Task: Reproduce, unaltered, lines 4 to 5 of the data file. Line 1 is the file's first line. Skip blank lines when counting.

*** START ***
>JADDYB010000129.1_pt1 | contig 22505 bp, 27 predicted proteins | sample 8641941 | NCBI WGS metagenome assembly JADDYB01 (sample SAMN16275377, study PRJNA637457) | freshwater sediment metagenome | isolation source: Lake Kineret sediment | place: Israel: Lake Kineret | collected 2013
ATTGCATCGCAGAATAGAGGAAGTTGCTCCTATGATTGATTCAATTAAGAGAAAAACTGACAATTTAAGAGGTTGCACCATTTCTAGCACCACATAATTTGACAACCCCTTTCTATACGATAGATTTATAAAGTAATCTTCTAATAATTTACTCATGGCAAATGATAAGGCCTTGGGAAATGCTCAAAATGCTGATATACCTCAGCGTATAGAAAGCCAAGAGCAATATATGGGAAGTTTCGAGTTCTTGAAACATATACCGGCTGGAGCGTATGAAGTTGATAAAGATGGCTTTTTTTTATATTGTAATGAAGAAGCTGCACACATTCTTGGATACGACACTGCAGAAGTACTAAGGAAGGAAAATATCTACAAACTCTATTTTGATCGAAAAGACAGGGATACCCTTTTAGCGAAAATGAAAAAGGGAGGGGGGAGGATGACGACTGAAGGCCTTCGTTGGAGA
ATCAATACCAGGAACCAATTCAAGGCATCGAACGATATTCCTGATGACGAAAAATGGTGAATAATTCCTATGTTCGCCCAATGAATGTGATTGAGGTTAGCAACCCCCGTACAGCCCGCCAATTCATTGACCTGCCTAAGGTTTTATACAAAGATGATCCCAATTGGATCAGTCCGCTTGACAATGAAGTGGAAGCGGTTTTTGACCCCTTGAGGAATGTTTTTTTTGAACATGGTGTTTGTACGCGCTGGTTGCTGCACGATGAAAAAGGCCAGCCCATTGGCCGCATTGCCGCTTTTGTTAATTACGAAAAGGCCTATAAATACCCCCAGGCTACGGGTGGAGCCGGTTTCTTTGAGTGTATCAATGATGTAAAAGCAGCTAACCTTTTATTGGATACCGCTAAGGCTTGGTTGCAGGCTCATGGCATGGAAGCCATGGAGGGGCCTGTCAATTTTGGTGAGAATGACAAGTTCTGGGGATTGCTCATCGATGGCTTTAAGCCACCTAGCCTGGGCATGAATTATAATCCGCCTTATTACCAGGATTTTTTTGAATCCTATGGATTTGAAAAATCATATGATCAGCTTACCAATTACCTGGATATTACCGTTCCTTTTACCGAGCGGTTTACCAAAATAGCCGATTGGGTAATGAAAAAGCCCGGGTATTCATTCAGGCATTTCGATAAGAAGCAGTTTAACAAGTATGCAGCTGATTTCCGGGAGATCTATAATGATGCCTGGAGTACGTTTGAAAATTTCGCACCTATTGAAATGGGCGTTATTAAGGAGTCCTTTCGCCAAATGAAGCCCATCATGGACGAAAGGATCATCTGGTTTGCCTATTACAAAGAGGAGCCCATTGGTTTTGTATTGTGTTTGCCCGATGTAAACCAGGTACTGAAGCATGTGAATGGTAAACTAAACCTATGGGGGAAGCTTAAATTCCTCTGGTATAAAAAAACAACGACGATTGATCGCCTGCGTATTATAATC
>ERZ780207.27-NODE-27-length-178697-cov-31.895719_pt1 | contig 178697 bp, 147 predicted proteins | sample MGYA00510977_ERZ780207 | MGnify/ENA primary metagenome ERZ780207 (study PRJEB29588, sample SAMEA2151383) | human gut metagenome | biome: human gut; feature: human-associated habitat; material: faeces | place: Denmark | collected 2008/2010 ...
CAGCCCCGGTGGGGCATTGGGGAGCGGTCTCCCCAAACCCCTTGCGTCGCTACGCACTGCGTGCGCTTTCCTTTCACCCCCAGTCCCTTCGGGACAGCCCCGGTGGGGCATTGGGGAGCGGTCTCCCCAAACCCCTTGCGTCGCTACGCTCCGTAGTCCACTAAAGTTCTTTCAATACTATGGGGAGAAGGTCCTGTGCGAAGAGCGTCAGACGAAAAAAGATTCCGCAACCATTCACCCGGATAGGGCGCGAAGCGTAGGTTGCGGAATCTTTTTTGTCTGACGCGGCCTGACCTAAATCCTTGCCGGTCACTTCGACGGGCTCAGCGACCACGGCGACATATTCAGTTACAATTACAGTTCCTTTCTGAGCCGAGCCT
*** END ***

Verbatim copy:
>ERZ780207.27-NODE-27-length-178697-cov-31.895719_pt1 | contig 178697 bp, 147 predicted proteins | sample MGYA00510977_ERZ780207 | MGnify/ENA primary metagenome ERZ780207 (study PRJEB29588, sample SAMEA2151383) | human gut metagenome | biome: human gut; feature: human-associated habitat; material: faeces | place: Denmark | collected 2008/2010 ...
CAGCCCCGGTGGGGCATTGGGGAGCGGTCTCCCCAAACCCCTTGCGTCGCTACGCACTGCGTGCGCTTTCCTTTCACCCCCAGTCCCTTCGGGACAGCCCCGGTGGGGCATTGGGGAGCGGTCTCCCCAAACCCCTTGCGTCGCTACGCTCCGTAGTCCACTAAAGTTCTTTCAATACTATGGGGAGAAGGTCCTGTGCGAAGAGCGTCAGACGAAAAAAGATTCCGCAACCATTCACCCGGATAGGGCGCGAAGCGTAGGTTGCGGAATCTTTTTTGTCTGACGCGGCCTGACCTAAATCCTTGCCGGTCACTTCGACGGGCTCAGCGACCACGGCGACATATTCAGTTACAATTACAGTTCCTTTCTGAGCCGAGCCT